When reading about mobile commerce, you could be easily forgiven for thinking that everyone has an iPhone. And if recent news coverage is to be believed, no one has a Nokia anymore. But neither is true.
Recently I took delivery of my first Android device, after my trusty Nokia E71 finally gave up the ghost. Whilst the Nokia was a stalwart companion for many years, wear & tear had taken its toll. After tweeting about the change of devices, the very kind people at Nokia offered me a two-week loan of an E6, the latest ‘version’ of my old phone.
This has put me in the fortunate position to run a little experiment: how do Android and Nokia (Symbian) mobile devices compare when accessing mobile finance services?
For the experiment I used the following parameters
- Must be a UK service
- Must be a service I currently use
- Must be free
- Must be a mobile commerce service (no dissatisfied fowl based apps).
Finally, I’m going to be a wee bit circumspect here with a few of the services tested. Not because I want to avoid heaping praise (or scorn) about a particular service, but rather that I’m going not provide lots of information to those pesky ID thieves.
App#1: Personal Banking
At first glance, the homepage of my bank doesn’t appear to mention mobile banking services, which is a wee bit confusing, as I get SMS alerts from them at least once a week. After more careful inspection, the link to their iPhone app is spotted. Clicking on this, I am then presented with all the options: there is the (obligatory) iPhone app, information on SMS alerts and instructions requesting a cut-down app (balance, statement and top-up) for other devices.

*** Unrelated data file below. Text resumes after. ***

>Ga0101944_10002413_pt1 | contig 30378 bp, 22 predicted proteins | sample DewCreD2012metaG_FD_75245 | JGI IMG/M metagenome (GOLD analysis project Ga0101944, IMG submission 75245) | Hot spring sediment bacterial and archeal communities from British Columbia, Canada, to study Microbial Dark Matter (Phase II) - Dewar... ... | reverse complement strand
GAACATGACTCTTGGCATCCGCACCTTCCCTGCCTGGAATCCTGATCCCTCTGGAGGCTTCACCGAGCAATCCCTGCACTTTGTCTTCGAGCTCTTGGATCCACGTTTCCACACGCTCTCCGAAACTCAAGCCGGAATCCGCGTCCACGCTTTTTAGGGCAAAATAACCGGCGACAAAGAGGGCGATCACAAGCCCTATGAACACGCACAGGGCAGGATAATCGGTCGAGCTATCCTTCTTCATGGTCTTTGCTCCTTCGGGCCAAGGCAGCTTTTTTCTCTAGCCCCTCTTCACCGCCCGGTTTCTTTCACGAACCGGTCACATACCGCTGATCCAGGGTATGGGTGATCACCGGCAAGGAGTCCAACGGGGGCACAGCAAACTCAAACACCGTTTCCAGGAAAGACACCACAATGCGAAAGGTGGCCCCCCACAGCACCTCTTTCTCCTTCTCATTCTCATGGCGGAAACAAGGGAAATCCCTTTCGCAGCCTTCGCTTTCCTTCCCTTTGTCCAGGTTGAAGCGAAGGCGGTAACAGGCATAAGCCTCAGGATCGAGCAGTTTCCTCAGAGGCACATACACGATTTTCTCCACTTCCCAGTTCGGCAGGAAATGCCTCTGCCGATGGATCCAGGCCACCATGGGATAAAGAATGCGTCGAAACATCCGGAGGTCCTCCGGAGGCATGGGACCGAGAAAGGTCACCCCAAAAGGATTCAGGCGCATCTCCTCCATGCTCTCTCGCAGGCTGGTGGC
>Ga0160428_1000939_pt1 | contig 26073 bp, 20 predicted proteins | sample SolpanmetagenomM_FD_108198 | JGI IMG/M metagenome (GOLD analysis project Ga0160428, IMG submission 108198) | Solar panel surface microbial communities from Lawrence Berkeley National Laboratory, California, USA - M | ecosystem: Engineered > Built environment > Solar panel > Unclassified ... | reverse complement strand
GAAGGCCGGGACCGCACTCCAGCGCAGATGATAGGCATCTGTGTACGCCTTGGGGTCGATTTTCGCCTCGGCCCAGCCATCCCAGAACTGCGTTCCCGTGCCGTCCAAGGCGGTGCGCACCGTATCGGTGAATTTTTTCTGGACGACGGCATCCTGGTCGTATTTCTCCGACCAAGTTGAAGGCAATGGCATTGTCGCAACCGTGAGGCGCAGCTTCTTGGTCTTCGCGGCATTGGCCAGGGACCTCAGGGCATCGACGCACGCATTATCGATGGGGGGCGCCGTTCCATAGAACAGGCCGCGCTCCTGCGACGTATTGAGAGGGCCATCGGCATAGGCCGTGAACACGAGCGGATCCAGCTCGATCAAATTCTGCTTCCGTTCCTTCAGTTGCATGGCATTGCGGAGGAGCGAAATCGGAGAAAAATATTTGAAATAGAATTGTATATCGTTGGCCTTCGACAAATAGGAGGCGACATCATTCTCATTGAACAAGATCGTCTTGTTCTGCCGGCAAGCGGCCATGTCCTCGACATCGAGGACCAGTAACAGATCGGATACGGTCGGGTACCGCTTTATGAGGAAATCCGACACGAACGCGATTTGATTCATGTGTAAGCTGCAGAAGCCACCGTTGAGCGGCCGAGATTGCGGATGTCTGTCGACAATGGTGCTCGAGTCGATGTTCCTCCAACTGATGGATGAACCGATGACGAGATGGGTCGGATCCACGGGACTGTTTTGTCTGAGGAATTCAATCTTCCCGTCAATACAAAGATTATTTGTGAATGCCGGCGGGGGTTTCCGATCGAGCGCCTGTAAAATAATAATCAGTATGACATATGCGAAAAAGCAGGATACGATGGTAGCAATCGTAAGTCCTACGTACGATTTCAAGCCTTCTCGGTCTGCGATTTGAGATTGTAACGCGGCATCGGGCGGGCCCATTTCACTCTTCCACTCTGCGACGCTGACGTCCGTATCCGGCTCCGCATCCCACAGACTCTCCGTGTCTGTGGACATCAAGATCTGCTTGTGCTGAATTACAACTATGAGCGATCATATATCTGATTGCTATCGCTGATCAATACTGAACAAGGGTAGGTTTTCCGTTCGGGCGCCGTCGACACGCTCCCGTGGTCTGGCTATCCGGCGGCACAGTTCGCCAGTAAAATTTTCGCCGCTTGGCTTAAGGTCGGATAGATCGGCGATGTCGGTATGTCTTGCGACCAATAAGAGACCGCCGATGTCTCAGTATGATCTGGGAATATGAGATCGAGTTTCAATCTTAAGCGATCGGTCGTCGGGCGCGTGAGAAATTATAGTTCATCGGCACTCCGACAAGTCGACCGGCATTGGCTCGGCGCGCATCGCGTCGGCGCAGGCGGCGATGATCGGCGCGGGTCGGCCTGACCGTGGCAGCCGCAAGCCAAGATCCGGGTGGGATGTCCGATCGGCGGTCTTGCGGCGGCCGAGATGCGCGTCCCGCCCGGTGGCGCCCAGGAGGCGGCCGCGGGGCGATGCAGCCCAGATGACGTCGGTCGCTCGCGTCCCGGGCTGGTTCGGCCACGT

Android: I follow the instructions for requesting the cut-down app, which involve sending an SMS. Nothing happens. So I resend. Nothing. I give up.
Next I try their website in the Android browser. I get presented with mobile web landing page, with offers me the choice of that iPhone app again or a mobile friendly version of the site. I go for the later. The web page fails to load. After a few retries, I spot the problem – it is trying to serve an iPhone friendly webpage which my Android device fails to load. Not sure where the problem really lies, but either way I can’t access the site.
So the only thing I can access as an Android user, are the SMS alerts.
Nokia: Unlike the Android, when I send the SMS requesting the cut-down app I get a response. But whilst the app downloads, it fails to install. The Nokia isn’t yet supported, but plenty of other models are.
Next I tried the website, which like the Android initially takes me the mobile landing page that offers the iPhone app. But, when I go the mobile website, unlike the Android device – the page loads, I can log in and I have full access to my bank account. The high resolution screen of the Nokia and the keyboard make this a much better experience than expected.